Wildlife Trade’s Most Wanted

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Illegal wildlife trade is one of the world’s largest industry — and one of the main drivers of species decline.

WILDLIFE CONSERVATION DAY is coming up — a day dedicated to the conservation of our planet’s wildlife and wild places. It started back in 2012 by US Secretary of State, Hilary Clinton, to recognize the alarming rates of species decline. This day also brings awareness to the illegal global wildlife trade — a $20 billion dollar industry that impacts nearly one in five land-based animals.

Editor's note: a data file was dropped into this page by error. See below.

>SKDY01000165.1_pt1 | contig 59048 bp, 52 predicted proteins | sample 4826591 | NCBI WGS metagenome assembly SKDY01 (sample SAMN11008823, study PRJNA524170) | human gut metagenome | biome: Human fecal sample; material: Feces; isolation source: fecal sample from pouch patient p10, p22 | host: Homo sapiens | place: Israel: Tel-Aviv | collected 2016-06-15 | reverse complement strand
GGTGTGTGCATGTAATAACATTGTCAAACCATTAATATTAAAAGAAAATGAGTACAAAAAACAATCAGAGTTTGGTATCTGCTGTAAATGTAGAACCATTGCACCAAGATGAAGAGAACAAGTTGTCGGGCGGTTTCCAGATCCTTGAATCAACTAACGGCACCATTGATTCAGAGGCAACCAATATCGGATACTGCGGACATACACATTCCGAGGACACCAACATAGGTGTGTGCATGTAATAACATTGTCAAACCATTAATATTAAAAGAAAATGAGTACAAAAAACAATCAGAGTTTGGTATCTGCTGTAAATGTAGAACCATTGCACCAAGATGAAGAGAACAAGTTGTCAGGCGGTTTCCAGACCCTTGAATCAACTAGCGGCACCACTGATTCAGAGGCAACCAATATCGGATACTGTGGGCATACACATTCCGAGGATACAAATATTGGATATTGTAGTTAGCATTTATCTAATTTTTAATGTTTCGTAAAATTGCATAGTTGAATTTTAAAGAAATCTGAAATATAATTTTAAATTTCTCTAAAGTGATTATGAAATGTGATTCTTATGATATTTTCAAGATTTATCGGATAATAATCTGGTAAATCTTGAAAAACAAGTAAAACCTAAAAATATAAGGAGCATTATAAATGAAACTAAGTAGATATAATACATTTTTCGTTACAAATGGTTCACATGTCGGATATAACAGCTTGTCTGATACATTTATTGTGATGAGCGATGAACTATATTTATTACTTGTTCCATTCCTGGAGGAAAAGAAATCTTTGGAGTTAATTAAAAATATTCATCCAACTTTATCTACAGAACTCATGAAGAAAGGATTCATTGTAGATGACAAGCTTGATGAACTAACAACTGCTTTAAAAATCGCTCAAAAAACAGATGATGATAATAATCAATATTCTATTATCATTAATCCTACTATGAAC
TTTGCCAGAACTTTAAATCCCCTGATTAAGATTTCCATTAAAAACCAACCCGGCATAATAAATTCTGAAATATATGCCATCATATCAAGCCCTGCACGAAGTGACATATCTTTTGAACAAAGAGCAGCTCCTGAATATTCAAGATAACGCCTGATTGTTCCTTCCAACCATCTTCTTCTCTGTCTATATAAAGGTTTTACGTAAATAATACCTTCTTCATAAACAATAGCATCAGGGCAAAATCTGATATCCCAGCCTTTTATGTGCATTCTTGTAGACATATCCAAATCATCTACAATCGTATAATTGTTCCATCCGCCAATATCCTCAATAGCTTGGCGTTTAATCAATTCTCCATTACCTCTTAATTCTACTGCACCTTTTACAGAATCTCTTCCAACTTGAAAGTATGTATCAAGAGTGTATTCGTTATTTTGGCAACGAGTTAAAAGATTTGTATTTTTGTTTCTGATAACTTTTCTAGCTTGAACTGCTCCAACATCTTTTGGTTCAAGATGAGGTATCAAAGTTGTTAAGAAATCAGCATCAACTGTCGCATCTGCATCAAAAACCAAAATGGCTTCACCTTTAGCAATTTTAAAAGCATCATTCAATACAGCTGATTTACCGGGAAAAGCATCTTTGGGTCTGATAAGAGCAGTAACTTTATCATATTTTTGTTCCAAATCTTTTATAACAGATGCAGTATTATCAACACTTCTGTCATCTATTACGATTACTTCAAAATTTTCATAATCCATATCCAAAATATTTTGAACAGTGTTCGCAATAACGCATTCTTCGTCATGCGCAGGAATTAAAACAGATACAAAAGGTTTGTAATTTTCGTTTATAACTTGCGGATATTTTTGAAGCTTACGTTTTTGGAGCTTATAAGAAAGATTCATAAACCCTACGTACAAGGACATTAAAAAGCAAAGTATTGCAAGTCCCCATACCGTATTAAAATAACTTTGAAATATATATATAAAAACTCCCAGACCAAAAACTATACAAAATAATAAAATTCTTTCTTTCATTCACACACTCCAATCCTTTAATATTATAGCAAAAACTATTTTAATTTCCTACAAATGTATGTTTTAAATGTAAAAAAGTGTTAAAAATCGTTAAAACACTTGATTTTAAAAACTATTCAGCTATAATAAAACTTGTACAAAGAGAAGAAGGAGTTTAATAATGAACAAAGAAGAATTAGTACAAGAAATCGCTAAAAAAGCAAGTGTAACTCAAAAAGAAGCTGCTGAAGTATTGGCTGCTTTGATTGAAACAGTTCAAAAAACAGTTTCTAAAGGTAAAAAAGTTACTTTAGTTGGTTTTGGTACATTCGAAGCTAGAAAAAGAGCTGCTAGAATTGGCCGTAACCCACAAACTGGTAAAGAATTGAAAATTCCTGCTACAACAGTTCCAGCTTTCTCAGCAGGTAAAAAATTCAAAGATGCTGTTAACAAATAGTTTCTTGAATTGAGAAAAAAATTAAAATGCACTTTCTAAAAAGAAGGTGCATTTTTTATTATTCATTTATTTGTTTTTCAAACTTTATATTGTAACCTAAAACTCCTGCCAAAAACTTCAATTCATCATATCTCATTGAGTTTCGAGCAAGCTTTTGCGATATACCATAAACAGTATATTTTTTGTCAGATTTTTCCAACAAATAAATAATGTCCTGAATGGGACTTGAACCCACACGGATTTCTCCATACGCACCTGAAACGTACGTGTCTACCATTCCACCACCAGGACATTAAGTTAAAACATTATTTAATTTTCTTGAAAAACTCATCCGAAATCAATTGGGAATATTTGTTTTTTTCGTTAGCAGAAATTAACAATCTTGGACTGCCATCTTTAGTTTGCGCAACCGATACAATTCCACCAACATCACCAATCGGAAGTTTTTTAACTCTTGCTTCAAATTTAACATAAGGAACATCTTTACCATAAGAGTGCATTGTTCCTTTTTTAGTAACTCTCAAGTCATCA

Behind drugs and weapons, wildlife trade (which includes smuggling, poaching, trafficking, capture or collection of endangered species) is the third most lucrative illicit business. Plants, birds, mammals, and reptiles all make up the 100 million trafficked wildlife each year. Ripped from their homes and smuggled in makeshift carriers (toilet paper tubes, suitcase, stockings, bags), only four out of five animals will survive transport or live beyond a year in captivity.

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